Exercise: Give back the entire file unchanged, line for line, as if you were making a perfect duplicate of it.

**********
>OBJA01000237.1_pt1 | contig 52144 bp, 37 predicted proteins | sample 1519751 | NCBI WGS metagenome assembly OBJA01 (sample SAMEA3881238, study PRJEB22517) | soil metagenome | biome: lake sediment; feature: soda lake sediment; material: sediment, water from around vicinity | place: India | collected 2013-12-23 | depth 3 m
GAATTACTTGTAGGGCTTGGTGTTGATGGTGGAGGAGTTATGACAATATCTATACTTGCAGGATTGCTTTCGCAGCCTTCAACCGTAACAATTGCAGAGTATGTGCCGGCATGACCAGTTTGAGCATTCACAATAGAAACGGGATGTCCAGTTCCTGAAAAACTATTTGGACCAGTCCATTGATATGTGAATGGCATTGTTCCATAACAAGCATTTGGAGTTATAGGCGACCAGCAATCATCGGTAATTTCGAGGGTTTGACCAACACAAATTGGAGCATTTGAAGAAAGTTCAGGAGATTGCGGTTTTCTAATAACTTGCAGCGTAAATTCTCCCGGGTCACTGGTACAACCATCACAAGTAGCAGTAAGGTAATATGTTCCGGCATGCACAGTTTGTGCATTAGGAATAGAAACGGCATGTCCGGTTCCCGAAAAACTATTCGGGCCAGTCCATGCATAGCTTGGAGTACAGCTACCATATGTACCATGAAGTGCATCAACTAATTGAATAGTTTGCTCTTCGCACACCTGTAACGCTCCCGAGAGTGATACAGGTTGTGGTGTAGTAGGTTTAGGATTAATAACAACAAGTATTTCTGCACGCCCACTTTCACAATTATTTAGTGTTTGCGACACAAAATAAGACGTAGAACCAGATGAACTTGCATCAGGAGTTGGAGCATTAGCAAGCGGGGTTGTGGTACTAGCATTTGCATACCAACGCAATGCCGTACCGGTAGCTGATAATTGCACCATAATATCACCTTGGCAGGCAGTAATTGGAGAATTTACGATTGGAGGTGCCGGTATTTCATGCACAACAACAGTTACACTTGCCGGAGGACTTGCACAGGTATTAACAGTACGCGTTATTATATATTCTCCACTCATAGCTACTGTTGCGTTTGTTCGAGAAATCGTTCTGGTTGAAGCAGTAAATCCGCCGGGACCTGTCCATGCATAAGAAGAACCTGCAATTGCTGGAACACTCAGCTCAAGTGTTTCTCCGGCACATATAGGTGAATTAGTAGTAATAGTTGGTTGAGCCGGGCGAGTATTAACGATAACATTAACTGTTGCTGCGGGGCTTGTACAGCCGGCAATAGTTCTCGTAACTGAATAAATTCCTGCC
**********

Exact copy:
>OBJA01000237.1_pt1 | contig 52144 bp, 37 predicted proteins | sample 1519751 | NCBI WGS metagenome assembly OBJA01 (sample SAMEA3881238, study PRJEB22517) | soil metagenome | biome: lake sediment; feature: soda lake sediment; material: sediment, water from around vicinity | place: India | collected 2013-12-23 | depth 3 m
GAATTACTTGTAGGGCTTGGTGTTGATGGTGGAGGAGTTATGACAATATCTATACTTGCAGGATTGCTTTCGCAGCCTTCAACCGTAACAATTGCAGAGTATGTGCCGGCATGACCAGTTTGAGCATTCACAATAGAAACGGGATGTCCAGTTCCTGAAAAACTATTTGGACCAGTCCATTGATATGTGAATGGCATTGTTCCATAACAAGCATTTGGAGTTATAGGCGACCAGCAATCATCGGTAATTTCGAGGGTTTGACCAACACAAATTGGAGCATTTGAAGAAAGTTCAGGAGATTGCGGTTTTCTAATAACTTGCAGCGTAAATTCTCCCGGGTCACTGGTACAACCATCACAAGTAGCAGTAAGGTAATATGTTCCGGCATGCACAGTTTGTGCATTAGGAATAGAAACGGCATGTCCGGTTCCCGAAAAACTATTCGGGCCAGTCCATGCATAGCTTGGAGTACAGCTACCATATGTACCATGAAGTGCATCAACTAATTGAATAGTTTGCTCTTCGCACACCTGTAACGCTCCCGAGAGTGATACAGGTTGTGGTGTAGTAGGTTTAGGATTAATAACAACAAGTATTTCTGCACGCCCACTTTCACAATTATTTAGTGTTTGCGACACAAAATAAGACGTAGAACCAGATGAACTTGCATCAGGAGTTGGAGCATTAGCAAGCGGGGTTGTGGTACTAGCATTTGCATACCAACGCAATGCCGTACCGGTAGCTGATAATTGCACCATAATATCACCTTGGCAGGCAGTAATTGGAGAATTTACGATTGGAGGTGCCGGTATTTCATGCACAACAACAGTTACACTTGCCGGAGGACTTGCACAGGTATTAACAGTACGCGTTATTATATATTCTCCACTCATAGCTACTGTTGCGTTTGTTCGAGAAATCGTTCTGGTTGAAGCAGTAAATCCGCCGGGACCTGTCCATGCATAAGAAGAACCTGCAATTGCTGGAACACTCAGCTCAAGTGTTTCTCCGGCACATATAGGTGAATTAGTAGTAATAGTTGGTTGAGCCGGGCGAGTATTAACGATAACATTAACTGTTGCTGCGGGGCTTGTACAGCCGGCAATAGTTCTCGTAACTGAATAAATTCCTGCC